I don’t know what to say, I’m not using it, but it’s been the most praised compared to others, especially vs DO and Vultur (the former which has been plagued with data leakage and security vulnerabilities).
There are some things that Linode provides that seems to make it easier for people to start their own services (usually the marketplace), but for some reason I really hate that. I can’t explain it, but I think the problem with the marketplace offerings is that you can’t modify stuff once they get deployed, like you can when you deploy your own using scripts (or manually, I won’t judge).
But it really does seem like Linode is probably in the best position to compete with Amazon and I think Cloudflare (they have their own reverse proxies from what I recall, that you can use to protect your server and as caching servers). I am slightly rooting for them, especially because they took the side of running open source software and have open APIs (do correct my if I’m wrong, but I think their APIs don’t lock you in like AWS does).
Documentation on Linode is really good though, they even have stuff for LXD, which not many places do.
With that said, I can’t really recommend Linode, because I’m not one of their customers, but what I can do if someone is debating whether to choose between Linode, Digital Ocean and Vultr is to pick Linode. If the question is between AWS and Linode, I would ask if they want to pay a premium for AWS and risk a vendor lock-in, or if they want to pay cheaper prices, but are ok not having all the services that AWS has (well, technically you can use both, but it may be more costly to jump between data centers, like connecting a website from linode on an RDS instance on AWS).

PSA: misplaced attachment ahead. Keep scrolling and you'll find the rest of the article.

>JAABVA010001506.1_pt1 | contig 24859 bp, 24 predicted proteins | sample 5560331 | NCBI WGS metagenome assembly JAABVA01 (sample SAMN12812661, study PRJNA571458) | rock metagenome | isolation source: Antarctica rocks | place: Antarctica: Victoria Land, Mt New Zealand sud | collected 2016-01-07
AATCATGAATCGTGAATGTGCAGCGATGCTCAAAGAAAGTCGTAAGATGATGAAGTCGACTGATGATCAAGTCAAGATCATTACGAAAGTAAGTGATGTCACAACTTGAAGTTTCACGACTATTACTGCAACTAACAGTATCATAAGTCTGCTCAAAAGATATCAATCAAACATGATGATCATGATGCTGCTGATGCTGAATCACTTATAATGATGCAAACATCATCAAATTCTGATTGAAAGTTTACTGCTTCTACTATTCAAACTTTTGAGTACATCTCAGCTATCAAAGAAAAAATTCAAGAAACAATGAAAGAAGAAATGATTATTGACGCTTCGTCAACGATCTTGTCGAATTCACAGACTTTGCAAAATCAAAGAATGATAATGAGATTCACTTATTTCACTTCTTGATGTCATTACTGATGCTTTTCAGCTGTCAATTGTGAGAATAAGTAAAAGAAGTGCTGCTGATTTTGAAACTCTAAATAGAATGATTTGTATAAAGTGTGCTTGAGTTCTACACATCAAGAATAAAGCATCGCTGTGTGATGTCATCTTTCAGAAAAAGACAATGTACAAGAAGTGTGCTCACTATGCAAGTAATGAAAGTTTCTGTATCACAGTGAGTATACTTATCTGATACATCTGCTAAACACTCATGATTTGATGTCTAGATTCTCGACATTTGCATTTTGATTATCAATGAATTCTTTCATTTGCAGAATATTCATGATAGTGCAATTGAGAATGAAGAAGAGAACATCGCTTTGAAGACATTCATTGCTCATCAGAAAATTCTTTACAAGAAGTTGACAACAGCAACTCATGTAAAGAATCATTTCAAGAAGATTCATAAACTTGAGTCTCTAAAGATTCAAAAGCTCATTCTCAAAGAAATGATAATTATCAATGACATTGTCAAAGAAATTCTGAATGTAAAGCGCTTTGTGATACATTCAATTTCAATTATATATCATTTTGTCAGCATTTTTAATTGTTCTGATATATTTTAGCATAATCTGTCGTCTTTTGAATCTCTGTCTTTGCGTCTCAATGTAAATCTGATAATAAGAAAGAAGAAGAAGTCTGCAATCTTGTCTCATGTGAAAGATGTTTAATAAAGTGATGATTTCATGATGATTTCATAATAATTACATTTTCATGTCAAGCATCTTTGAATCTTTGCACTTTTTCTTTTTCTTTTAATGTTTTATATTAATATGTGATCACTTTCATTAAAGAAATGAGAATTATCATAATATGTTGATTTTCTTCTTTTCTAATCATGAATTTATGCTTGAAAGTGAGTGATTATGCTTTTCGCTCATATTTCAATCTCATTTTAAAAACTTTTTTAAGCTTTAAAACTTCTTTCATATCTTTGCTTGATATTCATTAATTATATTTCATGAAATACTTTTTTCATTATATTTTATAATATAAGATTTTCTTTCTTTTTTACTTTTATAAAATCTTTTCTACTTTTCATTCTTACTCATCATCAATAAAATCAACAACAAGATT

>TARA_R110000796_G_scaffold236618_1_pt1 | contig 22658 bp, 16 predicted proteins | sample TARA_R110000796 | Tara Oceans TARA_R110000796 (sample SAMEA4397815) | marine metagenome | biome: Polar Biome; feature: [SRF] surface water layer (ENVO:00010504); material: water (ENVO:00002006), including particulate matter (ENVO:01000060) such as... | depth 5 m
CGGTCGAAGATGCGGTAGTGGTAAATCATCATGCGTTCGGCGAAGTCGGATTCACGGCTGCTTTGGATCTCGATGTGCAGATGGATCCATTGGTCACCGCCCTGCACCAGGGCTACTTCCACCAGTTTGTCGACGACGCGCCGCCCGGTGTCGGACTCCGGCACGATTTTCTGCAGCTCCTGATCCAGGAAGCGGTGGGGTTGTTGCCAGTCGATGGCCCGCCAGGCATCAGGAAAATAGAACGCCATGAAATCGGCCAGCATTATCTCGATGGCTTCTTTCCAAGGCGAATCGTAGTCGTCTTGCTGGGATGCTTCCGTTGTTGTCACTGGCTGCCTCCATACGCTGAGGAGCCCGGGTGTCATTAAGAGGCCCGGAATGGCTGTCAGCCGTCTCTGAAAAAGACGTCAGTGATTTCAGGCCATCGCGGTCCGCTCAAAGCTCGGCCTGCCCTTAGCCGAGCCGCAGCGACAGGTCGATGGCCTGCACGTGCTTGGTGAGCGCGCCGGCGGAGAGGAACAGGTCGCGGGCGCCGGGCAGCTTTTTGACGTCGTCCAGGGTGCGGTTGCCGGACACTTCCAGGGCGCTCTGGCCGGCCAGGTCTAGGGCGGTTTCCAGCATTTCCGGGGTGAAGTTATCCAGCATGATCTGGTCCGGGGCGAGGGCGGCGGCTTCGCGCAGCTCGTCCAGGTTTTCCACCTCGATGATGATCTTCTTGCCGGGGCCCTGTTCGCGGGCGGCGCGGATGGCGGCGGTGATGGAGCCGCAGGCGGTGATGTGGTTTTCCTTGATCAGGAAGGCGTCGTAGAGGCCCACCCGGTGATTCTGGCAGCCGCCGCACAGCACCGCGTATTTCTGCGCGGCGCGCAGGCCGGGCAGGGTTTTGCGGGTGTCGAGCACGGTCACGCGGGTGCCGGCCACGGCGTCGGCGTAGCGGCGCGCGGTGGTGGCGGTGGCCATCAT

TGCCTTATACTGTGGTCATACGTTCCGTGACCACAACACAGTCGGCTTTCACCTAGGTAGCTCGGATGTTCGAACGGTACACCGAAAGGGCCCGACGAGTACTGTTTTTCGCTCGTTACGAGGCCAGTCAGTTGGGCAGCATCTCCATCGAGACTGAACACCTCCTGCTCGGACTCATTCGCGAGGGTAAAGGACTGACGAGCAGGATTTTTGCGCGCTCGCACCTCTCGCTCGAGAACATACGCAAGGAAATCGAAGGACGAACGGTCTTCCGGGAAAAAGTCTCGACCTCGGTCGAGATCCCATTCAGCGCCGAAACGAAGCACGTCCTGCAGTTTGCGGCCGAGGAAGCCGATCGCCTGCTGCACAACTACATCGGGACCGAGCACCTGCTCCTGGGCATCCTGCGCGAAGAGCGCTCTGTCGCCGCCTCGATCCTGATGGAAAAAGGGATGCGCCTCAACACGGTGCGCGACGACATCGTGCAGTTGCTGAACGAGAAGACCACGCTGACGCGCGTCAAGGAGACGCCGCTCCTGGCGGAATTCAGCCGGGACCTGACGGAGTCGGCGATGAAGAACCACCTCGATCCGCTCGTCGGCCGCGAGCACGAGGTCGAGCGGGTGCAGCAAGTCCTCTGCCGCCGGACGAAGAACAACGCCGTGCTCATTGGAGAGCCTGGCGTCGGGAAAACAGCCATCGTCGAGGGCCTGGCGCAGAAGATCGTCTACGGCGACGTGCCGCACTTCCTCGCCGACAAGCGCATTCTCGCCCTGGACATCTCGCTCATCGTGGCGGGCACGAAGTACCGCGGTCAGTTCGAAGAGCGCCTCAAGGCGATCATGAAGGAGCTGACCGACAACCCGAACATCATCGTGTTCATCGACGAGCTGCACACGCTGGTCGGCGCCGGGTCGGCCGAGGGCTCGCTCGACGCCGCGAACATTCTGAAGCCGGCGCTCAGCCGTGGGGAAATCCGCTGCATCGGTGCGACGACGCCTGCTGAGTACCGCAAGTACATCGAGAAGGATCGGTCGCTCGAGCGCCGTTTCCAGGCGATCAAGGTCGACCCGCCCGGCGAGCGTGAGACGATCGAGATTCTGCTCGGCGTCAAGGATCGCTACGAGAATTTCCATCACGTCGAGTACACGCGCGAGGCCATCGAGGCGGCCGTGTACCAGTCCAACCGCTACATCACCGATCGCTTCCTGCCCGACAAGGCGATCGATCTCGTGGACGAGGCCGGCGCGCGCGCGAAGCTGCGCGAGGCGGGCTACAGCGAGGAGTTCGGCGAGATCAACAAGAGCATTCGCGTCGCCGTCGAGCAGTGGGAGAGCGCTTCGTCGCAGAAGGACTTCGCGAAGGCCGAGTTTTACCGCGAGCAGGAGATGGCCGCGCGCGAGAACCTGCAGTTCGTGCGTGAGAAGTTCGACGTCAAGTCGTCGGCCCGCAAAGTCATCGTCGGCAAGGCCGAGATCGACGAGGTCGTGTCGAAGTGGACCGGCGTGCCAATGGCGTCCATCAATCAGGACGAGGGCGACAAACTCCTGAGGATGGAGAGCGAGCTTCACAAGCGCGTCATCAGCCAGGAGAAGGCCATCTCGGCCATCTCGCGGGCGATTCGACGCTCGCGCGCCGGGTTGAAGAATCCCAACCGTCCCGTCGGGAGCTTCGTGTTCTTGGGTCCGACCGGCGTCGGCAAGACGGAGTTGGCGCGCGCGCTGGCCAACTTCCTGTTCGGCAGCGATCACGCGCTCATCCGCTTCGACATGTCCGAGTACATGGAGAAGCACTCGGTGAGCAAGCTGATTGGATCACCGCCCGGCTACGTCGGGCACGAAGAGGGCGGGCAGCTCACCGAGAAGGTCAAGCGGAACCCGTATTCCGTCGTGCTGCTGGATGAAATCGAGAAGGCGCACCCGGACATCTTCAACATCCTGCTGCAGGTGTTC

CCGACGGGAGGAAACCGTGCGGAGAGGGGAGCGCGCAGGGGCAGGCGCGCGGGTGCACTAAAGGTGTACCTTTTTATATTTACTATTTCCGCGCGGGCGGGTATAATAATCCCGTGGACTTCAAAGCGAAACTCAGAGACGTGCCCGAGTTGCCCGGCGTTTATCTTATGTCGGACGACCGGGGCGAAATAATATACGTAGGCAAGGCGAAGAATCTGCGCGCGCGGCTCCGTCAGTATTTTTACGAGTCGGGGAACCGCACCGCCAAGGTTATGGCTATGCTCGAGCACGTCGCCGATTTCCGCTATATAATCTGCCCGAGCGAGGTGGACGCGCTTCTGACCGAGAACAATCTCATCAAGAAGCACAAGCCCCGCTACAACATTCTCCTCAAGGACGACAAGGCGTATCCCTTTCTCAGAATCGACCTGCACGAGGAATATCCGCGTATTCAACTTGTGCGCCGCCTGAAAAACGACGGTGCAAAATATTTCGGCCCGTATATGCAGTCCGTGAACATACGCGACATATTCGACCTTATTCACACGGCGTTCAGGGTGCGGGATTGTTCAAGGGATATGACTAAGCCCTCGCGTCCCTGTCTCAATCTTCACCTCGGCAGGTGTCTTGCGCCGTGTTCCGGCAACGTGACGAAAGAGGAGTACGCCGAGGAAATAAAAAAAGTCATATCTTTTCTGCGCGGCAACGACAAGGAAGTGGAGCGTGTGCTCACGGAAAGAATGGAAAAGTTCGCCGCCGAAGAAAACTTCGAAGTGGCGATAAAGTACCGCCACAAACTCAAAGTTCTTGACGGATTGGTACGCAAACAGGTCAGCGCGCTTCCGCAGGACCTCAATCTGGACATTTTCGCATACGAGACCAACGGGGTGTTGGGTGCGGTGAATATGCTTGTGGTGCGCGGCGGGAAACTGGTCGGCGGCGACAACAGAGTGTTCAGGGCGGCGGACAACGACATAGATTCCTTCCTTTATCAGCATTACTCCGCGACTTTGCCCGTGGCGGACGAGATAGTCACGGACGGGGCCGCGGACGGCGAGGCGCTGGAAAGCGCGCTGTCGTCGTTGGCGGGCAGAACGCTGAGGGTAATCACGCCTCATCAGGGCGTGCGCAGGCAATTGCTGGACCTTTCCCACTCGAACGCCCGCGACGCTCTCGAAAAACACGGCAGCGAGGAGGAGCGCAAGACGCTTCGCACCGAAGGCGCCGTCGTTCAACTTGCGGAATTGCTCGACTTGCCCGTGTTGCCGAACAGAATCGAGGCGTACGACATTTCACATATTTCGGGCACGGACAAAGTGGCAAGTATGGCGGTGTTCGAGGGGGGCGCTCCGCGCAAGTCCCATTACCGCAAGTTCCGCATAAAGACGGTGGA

AWS is catering more to enterprise customers nowadays, they have the fastest servers, the availability zones and more, but you need dedicated people to analyze the costs and take decision based on the services you run, like if you need a scaling instance, or if a normal one works, if you need more IOPS and so on.
If you only need a few VMs in a VPS, then it makes sense to use something like Linode, but if you want to run many services, making your own infrastructure is a better idea, because in the long run it will cost you less. You may still use 1 VM from a VPS for a static IPv4, but if you can get away with only using IPv6, then I’d keep it fully in-house. Oh, lord, IPv4 can’t die fast enough, so we can finally get people to work on fixing some IPv6 software (the routing part is fine, the problem is most software is still written with ipv4 in mind).
What? What buyout?